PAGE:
A contentious bill that passed the state Senate late Thursday could transform Washington’s police oversight agency into a formidable instrument for police accountability. While other reform efforts in Olympia focus on high-profile police tactics, such as prohibiting chokeholds and neck restraints, this bill takes aim at a more obscure but powerful aspect of police policy: decertification. Under the bill, the Washington state Criminal Justice Training Commission, or CJTC, would greatly expand its capability to investigate police misconduct and revoke or suspend a police officer’s license.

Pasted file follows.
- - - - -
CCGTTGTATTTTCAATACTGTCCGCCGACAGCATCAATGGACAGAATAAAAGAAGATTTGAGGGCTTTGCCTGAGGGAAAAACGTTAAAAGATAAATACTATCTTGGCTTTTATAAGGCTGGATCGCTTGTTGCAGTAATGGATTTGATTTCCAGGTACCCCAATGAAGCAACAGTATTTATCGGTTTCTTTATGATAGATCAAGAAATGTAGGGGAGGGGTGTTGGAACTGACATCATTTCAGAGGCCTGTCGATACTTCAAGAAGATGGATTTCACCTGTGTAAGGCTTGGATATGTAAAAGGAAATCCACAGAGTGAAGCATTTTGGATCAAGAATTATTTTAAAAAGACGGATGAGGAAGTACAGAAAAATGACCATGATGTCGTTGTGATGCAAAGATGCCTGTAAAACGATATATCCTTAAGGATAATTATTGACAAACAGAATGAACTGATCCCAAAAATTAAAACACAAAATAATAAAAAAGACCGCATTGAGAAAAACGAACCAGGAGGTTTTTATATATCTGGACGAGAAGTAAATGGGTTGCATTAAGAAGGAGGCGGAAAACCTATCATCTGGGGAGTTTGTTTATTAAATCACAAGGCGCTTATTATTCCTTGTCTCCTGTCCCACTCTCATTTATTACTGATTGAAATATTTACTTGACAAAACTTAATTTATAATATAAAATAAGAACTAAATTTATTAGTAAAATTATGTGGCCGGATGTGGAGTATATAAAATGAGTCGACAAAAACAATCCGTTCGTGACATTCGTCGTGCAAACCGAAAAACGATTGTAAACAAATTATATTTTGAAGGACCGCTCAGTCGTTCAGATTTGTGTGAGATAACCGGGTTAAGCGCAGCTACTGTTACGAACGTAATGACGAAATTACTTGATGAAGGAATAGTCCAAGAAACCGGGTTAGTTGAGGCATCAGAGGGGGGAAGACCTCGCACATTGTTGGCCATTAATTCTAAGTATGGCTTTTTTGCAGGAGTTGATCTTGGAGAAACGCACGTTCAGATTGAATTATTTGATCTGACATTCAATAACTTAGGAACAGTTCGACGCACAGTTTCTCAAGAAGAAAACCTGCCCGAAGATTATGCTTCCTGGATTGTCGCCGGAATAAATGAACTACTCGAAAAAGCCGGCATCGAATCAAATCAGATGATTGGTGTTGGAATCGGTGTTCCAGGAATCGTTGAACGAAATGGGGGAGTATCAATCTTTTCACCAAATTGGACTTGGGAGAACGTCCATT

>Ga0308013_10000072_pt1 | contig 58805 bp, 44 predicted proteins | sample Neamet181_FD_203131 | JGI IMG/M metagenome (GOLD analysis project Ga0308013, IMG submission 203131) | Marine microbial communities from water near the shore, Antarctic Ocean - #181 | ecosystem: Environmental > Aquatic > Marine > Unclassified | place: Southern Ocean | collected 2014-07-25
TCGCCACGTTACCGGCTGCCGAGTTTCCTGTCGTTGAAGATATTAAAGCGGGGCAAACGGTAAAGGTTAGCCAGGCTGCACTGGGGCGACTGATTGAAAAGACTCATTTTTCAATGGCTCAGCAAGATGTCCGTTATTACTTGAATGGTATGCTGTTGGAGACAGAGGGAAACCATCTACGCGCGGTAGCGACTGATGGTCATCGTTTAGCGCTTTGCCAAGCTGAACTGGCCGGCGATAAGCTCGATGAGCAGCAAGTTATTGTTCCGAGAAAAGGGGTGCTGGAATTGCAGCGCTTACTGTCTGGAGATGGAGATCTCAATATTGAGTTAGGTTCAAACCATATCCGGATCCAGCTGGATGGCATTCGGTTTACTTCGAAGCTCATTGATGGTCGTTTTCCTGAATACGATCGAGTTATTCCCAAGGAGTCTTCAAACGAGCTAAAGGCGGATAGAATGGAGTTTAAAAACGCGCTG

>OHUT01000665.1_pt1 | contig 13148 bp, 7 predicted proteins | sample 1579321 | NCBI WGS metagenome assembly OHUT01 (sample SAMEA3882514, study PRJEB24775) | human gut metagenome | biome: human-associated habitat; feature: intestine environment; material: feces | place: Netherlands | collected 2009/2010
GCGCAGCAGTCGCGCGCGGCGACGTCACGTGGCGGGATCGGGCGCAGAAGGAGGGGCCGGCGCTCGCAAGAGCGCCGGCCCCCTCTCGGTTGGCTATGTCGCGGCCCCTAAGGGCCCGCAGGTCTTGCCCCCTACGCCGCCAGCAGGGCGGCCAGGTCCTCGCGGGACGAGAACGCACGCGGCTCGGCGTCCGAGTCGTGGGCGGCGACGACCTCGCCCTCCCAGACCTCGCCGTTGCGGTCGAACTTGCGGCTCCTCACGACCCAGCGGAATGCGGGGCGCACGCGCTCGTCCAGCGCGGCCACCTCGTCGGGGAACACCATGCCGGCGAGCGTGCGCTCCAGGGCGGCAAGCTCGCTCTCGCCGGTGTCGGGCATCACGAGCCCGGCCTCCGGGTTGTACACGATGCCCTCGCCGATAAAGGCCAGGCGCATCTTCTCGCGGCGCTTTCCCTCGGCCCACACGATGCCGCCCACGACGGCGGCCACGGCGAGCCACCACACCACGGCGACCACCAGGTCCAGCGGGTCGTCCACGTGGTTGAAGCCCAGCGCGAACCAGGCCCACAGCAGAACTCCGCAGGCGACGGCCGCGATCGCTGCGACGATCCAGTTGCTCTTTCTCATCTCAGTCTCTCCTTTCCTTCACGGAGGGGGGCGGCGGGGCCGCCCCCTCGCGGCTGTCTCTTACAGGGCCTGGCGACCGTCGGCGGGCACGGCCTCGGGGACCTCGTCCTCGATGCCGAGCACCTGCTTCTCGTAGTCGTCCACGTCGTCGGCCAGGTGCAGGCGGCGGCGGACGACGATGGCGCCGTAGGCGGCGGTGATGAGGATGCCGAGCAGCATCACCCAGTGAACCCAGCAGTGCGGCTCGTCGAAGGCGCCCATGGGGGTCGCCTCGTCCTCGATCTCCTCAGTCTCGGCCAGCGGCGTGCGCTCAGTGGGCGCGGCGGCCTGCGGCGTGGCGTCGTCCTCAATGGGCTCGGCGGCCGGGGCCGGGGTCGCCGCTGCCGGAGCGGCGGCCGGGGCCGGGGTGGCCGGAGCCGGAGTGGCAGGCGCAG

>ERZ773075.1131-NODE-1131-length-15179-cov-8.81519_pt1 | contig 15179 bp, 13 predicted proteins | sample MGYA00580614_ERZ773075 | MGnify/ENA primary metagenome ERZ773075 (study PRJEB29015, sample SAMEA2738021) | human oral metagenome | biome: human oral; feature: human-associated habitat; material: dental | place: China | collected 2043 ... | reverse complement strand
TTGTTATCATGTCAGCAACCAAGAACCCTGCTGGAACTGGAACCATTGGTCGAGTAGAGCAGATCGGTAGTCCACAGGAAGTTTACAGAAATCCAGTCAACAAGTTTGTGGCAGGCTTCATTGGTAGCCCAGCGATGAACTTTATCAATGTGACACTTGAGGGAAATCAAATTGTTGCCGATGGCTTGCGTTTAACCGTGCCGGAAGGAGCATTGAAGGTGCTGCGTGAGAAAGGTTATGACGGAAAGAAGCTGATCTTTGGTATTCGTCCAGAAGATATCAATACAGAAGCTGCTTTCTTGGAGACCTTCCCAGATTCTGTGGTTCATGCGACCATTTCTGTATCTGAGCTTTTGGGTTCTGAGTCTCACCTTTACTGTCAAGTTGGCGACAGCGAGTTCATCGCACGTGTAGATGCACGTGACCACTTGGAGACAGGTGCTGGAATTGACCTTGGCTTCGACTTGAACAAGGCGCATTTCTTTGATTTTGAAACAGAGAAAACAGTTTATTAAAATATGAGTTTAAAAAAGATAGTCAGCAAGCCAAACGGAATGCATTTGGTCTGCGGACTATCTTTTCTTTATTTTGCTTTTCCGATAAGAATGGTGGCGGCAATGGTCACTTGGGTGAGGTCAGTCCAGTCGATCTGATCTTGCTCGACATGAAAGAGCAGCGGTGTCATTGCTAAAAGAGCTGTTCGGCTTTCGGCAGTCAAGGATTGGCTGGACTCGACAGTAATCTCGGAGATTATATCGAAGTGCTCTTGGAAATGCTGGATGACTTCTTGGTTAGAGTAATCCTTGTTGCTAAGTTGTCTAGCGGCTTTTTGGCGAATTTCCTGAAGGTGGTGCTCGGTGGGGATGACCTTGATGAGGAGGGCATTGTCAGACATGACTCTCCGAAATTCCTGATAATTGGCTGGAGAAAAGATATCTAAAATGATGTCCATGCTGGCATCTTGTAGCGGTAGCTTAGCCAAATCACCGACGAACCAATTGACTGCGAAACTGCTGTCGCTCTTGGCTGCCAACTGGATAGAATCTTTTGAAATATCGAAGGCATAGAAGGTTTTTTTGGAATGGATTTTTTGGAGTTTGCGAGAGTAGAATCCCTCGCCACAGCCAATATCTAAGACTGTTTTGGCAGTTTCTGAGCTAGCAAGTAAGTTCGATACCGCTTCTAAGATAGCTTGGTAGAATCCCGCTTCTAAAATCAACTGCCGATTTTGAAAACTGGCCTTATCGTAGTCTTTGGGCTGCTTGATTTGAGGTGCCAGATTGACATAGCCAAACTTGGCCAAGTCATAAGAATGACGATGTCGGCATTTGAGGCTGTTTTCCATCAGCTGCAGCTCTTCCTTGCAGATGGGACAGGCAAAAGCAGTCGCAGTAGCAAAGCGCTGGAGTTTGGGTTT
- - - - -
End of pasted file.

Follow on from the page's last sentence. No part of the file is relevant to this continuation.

The state agency’s ability to decertify — to take away a troubled officer’s gun and badge for good — has been hamstrung for years, a Seattle Times investigation last year found. The circumstances for decertification are so narrow, and the agency’s enforcement arm so understaffed, that the state hardly ever takes action. Washington has never decertified an officer for using excessive force. The bill would overhaul the state’s decertification law, which hasn’t been significantly changed since it was passed in 2001. It now heads to the state House for consideration. (AP)